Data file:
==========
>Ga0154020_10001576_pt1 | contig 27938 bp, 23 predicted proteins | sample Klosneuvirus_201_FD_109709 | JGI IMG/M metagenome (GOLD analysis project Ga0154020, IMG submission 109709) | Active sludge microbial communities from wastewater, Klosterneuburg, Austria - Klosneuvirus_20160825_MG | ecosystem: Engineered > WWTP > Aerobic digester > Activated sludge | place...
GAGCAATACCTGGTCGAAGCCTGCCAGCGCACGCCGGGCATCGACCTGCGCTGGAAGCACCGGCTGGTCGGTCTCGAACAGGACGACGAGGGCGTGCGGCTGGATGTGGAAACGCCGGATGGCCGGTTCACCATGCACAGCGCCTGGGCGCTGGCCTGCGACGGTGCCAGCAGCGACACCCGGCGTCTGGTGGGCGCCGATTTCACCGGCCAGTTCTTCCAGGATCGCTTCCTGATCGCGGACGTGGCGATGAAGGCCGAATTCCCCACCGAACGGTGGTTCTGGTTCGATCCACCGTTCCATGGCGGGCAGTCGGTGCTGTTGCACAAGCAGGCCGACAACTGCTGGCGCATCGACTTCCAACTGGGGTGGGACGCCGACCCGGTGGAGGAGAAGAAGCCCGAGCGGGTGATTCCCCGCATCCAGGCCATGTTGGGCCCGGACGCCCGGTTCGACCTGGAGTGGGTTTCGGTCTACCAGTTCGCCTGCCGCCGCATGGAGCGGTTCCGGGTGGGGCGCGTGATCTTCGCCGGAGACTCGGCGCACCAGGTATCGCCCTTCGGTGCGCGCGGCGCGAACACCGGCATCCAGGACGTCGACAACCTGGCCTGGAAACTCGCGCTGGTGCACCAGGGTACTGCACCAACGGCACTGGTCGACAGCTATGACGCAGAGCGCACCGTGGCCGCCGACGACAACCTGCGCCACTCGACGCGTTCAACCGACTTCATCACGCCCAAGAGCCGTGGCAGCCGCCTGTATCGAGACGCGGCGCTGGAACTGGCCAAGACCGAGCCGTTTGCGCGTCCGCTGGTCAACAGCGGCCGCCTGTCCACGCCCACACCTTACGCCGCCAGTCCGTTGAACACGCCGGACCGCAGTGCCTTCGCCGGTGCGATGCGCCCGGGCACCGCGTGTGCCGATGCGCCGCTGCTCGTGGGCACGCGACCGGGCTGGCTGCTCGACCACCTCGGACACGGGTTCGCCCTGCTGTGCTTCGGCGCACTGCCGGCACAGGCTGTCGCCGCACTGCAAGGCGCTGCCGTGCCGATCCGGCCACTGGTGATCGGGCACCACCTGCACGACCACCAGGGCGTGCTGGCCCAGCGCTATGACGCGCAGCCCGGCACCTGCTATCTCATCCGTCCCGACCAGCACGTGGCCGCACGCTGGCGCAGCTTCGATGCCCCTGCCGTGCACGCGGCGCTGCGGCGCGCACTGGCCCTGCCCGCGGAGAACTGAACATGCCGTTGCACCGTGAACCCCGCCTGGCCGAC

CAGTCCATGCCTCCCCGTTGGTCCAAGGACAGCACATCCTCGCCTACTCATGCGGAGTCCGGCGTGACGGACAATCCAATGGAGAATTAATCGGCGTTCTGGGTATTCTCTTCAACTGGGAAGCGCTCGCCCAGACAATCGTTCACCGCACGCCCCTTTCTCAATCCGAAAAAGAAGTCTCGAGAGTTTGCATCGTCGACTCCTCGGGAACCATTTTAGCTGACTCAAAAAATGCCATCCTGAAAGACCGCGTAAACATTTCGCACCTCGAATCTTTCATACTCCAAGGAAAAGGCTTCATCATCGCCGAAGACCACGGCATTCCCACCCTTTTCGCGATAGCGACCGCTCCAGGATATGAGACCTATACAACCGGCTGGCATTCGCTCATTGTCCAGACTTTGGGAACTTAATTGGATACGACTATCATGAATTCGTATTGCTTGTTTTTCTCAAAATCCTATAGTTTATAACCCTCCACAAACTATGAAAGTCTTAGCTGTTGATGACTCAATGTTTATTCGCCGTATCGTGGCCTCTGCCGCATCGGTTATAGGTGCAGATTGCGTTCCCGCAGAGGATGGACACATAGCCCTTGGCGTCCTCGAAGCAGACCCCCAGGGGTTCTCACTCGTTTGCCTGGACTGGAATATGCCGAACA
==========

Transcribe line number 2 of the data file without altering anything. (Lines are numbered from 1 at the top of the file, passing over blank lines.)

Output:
GAGCAATACCTGGTCGAAGCCTGCCAGCGCACGCCGGGCATCGACCTGCGCTGGAAGCACCGGCTGGTCGGTCTCGAACAGGACGACGAGGGCGTGCGGCTGGATGTGGAAACGCCGGATGGCCGGTTCACCATGCACAGCGCCTGGGCGCTGGCCTGCGACGGTGCCAGCAGCGACACCCGGCGTCTGGTGGGCGCCGATTTCACCGGCCAGTTCTTCCAGGATCGCTTCCTGATCGCGGACGTGGCGATGAAGGCCGAATTCCCCACCGAACGGTGGTTCTGGTTCGATCCACCGTTCCATGGCGGGCAGTCGGTGCTGTTGCACAAGCAGGCCGACAACTGCTGGCGCATCGACTTCCAACTGGGGTGGGACGCCGACCCGGTGGAGGAGAAGAAGCCCGAGCGGGTGATTCCCCGCATCCAGGCCATGTTGGGCCCGGACGCCCGGTTCGACCTGGAGTGGGTTTCGGTCTACCAGTTCGCCTGCCGCCGCATGGAGCGGTTCCGGGTGGGGCGCGTGATCTTCGCCGGAGACTCGGCGCACCAGGTATCGCCCTTCGGTGCGCGCGGCGCGAACACCGGCATCCAGGACGTCGACAACCTGGCCTGGAAACTCGCGCTGGTGCACCAGGGTACTGCACCAACGGCACTGGTCGACAGCTATGACGCAGAGCGCACCGTGGCCGCCGACGACAACCTGCGCCACTCGACGCGTTCAACCGACTTCATCACGCCCAAGAGCCGTGGCAGCCGCCTGTATCGAGACGCGGCGCTGGAACTGGCCAAGACCGAGCCGTTTGCGCGTCCGCTGGTCAACAGCGGCCGCCTGTCCACGCCCACACCTTACGCCGCCAGTCCGTTGAACACGCCGGACCGCAGTGCCTTCGCCGGTGCGATGCGCCCGGGCACCGCGTGTGCCGATGCGCCGCTGCTCGTGGGCACGCGACCGGGCTGGCTGCTCGACCACCTCGGACACGGGTTCGCCCTGCTGTGCTTCGGCGCACTGCCGGCACAGGCTGTCGCCGCACTGCAAGGCGCTGCCGTGCCGATCCGGCCACTGGTGATCGGGCACCACCTGCACGACCACCAGGGCGTGCTGGCCCAGCGCTATGACGCGCAGCCCGGCACCTGCTATCTCATCCGTCCCGACCAGCACGTGGCCGCACGCTGGCGCAGCTTCGATGCCCCTGCCGTGCACGCGGCGCTGCGGCGCGCACTGGCCCTGCCCGCGGAGAACTGAACATGCCGTTGCACCGTGAACCCCGCCTGGCCGAC